About Shimmering Bodies

by Chloé Cavillier

As they leave high school, Jorge invites Mariana to come with him to Leiria where he’s spending the weekend with his family. Through glances and cautious gestures, Inês Teixeira evokes the burgeoning turmoil between two teenagers from Lisbon, who dither between love and friendship. Corpos cintillantes, with its contemplative pace, its organic photography and interpretation, is the gentle and radiant portrayal of youth on a journey to discover its desires.

Interview with Inês Teixeira

The characters leave Lisbon rather quickly for Leiria. Was this place important in your desire to make the film?

Leiria was a crucial element from the early start. As I was writing the script, I searched for a city outside Lisbon where the story could unfold. I recalled a house in Leiria, which belonged to a friend of my parents and where I spent most of my summer vacations during my childhood and teenage years. This place held a special meaning for me, and I had many memories associated with it. So as I was writing the script I had this house in mind and I’m very grateful that I was able to shoot the film in such a meaningful place.

Leiria city itself was also a significant location in the film because I wanted the characters to have a change of scenery and experience different environments. The city has a perfect mix of nature and urban landscapes that worked perfectly for what I was trying to achieve. In particular, I wanted the "never have I ever" scene to be placed in the city and not in nature, in contrast with the other scenes where they are alone. Furthermore, there was also the desire to explore the relationship between adolescence and public spaces. The skate park or the bicycle ride reflects the sense of exploration and discovery that often comes with adolescence. 

The brightness of the film appears in its title. How did you work on the light with your director of photography? 

Working with Vasco Viana on the photography of the film was a truly special collaboration. From an early stage, we shared ideas and references, and as the film developed, the photographic identity became clear. We both have a passion for the 16mm look, the texture of it, and the printed colors, but for my first short film, we decided to shoot it in digital. Vasco suggested that we crop the Arri sensor to super 16mm, to have more depth of field and a less sharp image. We also discussed the use of a handheld camera and how to achieve a subjective feeling while still maintaining beautiful frames.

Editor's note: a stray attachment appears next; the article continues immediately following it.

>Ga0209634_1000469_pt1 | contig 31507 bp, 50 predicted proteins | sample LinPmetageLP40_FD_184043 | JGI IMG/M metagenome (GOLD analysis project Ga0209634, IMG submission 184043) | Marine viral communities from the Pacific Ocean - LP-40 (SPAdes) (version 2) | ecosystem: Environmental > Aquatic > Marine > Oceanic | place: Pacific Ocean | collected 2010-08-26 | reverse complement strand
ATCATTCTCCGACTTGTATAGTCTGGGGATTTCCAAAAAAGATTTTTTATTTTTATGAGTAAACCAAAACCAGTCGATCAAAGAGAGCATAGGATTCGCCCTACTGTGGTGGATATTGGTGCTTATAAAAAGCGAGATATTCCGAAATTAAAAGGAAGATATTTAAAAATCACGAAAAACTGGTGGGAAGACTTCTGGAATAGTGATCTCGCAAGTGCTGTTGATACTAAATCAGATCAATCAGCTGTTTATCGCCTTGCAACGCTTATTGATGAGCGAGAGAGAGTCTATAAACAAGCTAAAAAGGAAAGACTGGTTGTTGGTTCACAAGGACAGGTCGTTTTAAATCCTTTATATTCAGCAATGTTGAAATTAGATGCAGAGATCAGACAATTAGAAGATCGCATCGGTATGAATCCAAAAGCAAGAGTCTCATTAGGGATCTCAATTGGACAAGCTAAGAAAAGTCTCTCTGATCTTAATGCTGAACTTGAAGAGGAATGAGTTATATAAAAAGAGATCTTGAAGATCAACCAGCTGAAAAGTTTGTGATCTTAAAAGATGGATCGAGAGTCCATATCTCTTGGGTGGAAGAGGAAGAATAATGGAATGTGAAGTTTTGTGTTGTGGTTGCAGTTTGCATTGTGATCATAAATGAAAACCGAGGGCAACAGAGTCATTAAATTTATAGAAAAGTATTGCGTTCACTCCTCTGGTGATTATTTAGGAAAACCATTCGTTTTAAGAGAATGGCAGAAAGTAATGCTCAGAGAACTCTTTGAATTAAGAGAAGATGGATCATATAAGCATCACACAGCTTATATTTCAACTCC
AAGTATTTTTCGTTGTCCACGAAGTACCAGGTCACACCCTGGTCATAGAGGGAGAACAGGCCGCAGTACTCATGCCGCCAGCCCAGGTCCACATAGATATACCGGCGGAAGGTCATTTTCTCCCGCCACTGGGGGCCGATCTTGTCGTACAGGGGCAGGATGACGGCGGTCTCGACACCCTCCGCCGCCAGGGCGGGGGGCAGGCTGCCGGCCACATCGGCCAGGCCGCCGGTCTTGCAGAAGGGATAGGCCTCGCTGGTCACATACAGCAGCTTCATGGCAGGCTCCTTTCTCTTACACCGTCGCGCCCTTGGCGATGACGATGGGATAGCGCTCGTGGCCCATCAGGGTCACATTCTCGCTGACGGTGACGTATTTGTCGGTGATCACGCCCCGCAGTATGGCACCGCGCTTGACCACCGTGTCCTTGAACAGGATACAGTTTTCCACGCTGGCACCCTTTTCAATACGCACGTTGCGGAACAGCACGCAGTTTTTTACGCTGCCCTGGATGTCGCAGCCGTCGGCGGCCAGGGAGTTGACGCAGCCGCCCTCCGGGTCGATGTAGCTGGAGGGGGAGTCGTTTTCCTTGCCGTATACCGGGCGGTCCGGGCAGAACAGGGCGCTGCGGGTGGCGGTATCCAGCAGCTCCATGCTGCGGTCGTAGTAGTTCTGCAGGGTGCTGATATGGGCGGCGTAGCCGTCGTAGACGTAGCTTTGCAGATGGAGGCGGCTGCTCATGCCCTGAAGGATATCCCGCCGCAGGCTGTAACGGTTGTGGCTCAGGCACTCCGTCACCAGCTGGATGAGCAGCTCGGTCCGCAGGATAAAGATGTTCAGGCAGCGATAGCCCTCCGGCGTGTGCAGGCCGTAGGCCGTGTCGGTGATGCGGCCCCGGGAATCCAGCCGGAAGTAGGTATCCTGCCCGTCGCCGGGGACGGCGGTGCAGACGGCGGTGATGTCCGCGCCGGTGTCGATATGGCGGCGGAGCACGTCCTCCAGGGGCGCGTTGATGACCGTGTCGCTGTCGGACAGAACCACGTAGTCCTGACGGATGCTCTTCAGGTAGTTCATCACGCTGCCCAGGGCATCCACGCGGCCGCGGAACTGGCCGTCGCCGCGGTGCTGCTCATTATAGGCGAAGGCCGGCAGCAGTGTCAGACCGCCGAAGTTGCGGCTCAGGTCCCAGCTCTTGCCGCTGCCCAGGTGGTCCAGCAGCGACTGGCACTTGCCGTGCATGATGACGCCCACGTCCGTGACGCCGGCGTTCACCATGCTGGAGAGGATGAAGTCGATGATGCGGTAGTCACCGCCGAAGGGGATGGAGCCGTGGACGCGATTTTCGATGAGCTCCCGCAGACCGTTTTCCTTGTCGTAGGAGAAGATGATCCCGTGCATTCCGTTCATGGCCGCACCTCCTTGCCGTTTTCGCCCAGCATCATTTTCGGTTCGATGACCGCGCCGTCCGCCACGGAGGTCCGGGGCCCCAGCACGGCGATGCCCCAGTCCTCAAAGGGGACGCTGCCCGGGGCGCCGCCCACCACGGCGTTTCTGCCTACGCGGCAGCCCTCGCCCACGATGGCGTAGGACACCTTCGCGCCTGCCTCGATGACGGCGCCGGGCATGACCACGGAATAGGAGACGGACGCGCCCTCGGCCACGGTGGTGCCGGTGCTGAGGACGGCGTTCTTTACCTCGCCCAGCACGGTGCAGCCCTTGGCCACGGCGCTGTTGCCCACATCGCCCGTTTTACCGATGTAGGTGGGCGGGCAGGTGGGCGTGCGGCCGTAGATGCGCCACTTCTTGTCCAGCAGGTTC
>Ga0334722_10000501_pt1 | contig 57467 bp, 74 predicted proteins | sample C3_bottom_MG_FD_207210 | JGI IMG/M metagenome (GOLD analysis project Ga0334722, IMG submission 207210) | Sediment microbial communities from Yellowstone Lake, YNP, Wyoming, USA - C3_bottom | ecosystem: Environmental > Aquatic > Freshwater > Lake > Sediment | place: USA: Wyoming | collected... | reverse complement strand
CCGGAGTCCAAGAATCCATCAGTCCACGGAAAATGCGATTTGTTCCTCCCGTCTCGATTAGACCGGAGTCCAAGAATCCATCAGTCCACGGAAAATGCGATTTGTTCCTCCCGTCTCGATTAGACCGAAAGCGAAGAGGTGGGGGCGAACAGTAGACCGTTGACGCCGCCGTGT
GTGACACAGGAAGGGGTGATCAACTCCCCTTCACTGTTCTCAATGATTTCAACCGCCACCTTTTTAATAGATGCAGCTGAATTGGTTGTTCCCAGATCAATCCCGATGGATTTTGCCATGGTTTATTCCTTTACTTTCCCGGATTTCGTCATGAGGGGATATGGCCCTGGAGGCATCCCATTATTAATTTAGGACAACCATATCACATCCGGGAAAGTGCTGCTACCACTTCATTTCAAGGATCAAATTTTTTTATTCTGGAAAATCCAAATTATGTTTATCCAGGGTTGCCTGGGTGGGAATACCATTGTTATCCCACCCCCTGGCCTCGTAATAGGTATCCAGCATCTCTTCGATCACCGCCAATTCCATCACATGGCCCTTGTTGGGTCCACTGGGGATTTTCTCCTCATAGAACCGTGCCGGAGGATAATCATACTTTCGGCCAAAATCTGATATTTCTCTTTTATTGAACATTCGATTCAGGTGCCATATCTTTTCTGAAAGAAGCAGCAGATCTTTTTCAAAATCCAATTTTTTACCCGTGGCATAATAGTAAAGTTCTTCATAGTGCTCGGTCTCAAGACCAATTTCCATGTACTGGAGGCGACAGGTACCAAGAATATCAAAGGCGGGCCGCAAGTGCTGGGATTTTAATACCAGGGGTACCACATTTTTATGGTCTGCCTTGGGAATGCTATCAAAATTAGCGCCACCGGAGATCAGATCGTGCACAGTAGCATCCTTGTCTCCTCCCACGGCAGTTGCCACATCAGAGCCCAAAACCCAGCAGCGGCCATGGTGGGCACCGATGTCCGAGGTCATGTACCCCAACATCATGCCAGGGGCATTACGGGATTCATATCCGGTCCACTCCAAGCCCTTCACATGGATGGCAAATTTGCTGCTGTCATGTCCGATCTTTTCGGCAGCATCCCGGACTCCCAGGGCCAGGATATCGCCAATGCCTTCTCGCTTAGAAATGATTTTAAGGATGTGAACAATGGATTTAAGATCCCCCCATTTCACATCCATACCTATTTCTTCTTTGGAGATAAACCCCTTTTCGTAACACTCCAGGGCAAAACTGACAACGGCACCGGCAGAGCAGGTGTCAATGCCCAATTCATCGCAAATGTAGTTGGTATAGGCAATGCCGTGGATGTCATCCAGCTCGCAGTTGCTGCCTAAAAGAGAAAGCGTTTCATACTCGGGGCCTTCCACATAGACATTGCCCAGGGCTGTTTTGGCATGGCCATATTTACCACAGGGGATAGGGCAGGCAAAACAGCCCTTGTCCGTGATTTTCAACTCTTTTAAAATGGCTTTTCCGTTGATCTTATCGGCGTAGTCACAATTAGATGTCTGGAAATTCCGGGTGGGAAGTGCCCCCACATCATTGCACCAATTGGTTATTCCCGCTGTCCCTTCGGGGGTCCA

Our aim was to create a natural look, taking advantage of natural light on exterior locations and keeping the cold color of early spring. I am particularly satisfied with the work done on the night scenes, where I think we achieved an amazing result. Overall, it was an incredible experience working with Vasco, and his contribution was essential in achieving the delicate and natural look that we wanted for the film.

It is rare enough to be underlined : your film has almost no music. What were your intentions concerning the sound atmosphere? 

While aiming for a naturalistic sound atmosphere in the film, I ended up including more music than I originally planned. I'm cautious about using music in films as it can greatly impact how the audience reacts to a scene and can both enhance or limit the meaning of a scene. For example, in the bicycle scene, I intentionally left out music to build tension between Mariana and Jorge with the sound of the bicycle only.

To achieve a naturalistic sound, we took advantage of the soundscape encountered during filming. However, it was a challenge in post-production as the house where most of the film takes place is near a highway, which meant we had to remove background noise from exterior scenes and replace it with other natural sounds such as wind and birds singing.

The foley work was also impactful, especially in the night scenes inside the house when Mariana struggles to fall asleep. The tiny sounds of her breathing or her steps to the kitchen helped highlight and materialize the silence.